That said, Jesus doesn’t exclude the rich. He wants the rich to become part of God’s commonwealth. Matthew, a rich tax-collector, became one of twelve. Yet he knows how hard it is for the wealthy to follow the way of God’s commonwealth, the way of humility and compassion, the way of Jesus, which are all the same thing.

Why is it hard for the wealthy to become part of God’s commonwealth? The more we have, the more we become attached to what we have. The more we have, the more we want. The more we have, the harder it is to let go of. And that’s what Jesus wants – for us to let go of all that holds us back from real connection to him and to real compassion for all of God’s children. Jesus wants for us to let go of what in the end we don’t need and give it to those who are in need.

Now, I want to be clear, this tendency to make money an idol is in all of us. The wealthy are not any different than us in an essential way. Judge lest ye be judged.

Christ’s larger point is to let go of those things we hold too tightly or hold too tightly to for the sake of God’s commonwealth. Christ’s point is to look at every human being, especially the poor, as if we were looking through the eyes of God who loves each of us like a loving parent loves her children. Does a loving parent allow her children to be poor when there is so much wealth to be shared? I think we know the answer to that question.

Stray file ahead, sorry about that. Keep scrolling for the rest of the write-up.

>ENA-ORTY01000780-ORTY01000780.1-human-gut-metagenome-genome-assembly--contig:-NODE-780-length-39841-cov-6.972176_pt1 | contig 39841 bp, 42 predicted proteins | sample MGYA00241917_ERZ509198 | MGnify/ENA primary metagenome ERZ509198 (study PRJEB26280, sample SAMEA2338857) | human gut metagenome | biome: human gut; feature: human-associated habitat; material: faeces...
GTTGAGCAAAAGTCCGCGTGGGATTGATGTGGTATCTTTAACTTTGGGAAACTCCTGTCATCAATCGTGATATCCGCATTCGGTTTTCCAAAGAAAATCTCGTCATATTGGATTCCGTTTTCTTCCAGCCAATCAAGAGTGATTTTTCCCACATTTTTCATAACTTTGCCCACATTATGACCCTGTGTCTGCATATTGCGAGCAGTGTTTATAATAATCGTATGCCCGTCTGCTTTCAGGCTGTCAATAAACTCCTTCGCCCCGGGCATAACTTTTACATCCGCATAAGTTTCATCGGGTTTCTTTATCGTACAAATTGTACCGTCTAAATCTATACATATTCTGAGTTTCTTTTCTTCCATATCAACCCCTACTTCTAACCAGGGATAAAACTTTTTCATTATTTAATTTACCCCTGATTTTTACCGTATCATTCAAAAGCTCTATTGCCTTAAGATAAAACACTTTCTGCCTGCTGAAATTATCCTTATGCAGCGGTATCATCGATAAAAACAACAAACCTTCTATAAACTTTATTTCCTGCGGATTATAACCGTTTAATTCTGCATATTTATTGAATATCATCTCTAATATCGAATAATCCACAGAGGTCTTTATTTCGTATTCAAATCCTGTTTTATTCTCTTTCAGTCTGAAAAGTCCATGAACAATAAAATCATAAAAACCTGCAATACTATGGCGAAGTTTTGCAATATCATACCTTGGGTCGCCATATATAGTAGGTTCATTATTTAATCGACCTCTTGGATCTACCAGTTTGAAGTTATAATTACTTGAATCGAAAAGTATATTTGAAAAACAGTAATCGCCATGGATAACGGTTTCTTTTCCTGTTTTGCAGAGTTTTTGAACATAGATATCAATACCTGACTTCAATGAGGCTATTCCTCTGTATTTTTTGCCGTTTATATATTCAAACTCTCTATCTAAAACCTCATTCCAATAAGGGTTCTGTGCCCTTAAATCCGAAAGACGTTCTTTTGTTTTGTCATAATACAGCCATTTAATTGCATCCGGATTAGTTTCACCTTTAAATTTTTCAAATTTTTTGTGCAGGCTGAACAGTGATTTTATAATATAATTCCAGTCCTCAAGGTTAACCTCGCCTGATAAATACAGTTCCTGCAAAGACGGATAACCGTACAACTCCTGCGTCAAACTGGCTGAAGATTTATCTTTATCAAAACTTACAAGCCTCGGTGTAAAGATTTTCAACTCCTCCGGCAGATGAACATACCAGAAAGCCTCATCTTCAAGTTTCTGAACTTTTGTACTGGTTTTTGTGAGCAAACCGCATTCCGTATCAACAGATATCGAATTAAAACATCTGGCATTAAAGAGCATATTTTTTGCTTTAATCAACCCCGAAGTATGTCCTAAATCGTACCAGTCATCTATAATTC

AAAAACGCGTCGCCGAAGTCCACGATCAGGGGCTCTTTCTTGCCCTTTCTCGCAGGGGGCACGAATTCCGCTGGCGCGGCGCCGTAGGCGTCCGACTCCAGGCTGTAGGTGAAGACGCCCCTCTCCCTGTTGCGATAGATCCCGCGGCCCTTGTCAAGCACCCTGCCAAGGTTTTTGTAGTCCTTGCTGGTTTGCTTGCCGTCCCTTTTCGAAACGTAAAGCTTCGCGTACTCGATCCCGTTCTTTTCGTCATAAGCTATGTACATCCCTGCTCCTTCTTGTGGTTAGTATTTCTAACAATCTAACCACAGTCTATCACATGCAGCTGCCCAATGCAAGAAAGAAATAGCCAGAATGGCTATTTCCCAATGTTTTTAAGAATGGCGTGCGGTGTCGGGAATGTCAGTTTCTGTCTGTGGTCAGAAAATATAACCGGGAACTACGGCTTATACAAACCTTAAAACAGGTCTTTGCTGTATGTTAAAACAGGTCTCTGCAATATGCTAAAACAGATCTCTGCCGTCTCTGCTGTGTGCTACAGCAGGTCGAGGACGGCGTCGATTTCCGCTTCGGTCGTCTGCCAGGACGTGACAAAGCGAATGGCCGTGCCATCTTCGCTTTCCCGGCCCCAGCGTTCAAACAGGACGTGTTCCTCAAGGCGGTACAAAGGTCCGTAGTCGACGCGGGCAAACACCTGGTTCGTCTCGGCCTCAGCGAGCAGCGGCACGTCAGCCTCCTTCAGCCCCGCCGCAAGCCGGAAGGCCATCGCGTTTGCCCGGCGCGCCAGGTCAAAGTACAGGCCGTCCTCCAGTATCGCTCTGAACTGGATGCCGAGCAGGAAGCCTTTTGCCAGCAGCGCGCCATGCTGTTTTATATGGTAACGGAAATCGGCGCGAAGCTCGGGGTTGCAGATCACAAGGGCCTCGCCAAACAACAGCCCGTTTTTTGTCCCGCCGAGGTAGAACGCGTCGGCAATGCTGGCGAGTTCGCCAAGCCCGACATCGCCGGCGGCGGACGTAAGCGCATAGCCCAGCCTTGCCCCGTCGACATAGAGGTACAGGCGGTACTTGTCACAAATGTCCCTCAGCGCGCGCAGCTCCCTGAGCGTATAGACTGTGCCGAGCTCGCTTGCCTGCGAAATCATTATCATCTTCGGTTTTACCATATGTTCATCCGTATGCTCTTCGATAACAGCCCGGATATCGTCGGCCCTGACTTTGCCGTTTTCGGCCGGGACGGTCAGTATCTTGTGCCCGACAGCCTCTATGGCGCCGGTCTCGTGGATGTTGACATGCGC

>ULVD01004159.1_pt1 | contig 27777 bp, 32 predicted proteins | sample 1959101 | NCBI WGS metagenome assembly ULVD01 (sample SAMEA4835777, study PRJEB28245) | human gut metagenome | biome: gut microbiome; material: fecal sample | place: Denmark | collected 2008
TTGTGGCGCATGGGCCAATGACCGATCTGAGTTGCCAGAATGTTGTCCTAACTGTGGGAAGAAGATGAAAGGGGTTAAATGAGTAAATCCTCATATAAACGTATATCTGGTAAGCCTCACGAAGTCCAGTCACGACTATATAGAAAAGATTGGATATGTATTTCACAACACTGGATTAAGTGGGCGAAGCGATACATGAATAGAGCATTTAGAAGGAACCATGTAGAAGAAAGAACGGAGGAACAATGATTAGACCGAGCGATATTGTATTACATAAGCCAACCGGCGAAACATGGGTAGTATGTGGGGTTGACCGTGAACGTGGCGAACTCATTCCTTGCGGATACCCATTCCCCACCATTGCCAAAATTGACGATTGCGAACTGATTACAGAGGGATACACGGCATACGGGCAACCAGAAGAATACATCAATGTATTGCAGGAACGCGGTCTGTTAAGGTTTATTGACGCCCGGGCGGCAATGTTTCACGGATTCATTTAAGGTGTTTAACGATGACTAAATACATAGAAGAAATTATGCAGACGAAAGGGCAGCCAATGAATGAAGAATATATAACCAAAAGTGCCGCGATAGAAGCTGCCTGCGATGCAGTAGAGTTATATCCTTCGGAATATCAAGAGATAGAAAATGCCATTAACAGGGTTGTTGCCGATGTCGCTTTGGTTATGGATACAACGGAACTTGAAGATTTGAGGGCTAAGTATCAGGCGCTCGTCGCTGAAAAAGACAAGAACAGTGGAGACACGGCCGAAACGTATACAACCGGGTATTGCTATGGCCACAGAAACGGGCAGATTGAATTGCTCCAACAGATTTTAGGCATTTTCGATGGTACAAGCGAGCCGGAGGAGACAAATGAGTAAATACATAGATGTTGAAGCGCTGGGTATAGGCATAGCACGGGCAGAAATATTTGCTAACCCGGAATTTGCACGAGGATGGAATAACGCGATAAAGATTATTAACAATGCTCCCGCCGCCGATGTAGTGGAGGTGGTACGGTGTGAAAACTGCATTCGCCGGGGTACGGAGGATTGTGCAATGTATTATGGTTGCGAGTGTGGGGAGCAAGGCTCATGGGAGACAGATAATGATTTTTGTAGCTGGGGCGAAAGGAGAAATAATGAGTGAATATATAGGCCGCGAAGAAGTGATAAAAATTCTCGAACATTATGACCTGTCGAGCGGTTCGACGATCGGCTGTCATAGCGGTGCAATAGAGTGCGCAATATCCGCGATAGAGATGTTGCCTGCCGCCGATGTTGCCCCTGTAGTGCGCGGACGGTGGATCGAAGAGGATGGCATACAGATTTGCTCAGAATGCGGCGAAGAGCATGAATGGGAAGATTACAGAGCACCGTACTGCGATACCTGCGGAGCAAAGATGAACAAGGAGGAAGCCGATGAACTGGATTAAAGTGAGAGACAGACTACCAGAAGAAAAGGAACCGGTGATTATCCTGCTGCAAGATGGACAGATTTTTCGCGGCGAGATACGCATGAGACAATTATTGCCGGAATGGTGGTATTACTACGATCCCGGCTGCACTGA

I’d like to close with a reading of Jesus’ famous beatitudes which gets at the ethos of God’s commonwealth. This reading is from a new translation of the New Testament called First Nations Translation. I read it in honor of Indigenous People’s Day tomorrow:

1When Creator Sets Free (Jesus) saw this great crowd, he went back up into the mountainside and sat down to teach the people. His followers came to him there, 2so he took a deep breath, opened his mouth, and began to share his wisdom with them and teach them how to see Creator’s good road. 3“Creator’s blessing rests on the poor, the ones with broken spirits. The good road from above is theirs to walk. 4“Creator’s blessing rests on the ones who walk a trail of tears, for he will wipe the tears from their eyes and comfort them. 5“Creator’s blessing rests on the ones who walk softly and in a humble manner. The earth, land, and sky will welcome them and always be their home. 6“Creator’s blessing rests on the ones who hunger and thirst for wrongs to be made right again. They will eat and drink until they are full. 7“Creator’s blessing rests on the ones who are merciful and kind to others. Their kindness will find its way back to them—full circle. 8“Creator’s blessing rests on the pure of heart. They are the ones who will see the Great Spirit. 9“Creator’s blessing rests on the ones who make peace. It will be said of them, ‘They are the children of the Great Spirit!’ 10“Creator’s blessing rests on the ones who are hunted down and mistreated for doing what is right, for they are walking the good road from above… 14 As you walk the road with me, you are a light shining in this dark world. A village built on a hill cannot be hidden. 15 No one hides a torch under a basket. Instead it is lifted up high on a pole, so all who are in the house can see it. 16 In the same way, let your light shine by doing what is good and right. When others see, they will give honor to your Father—the One Above Us All.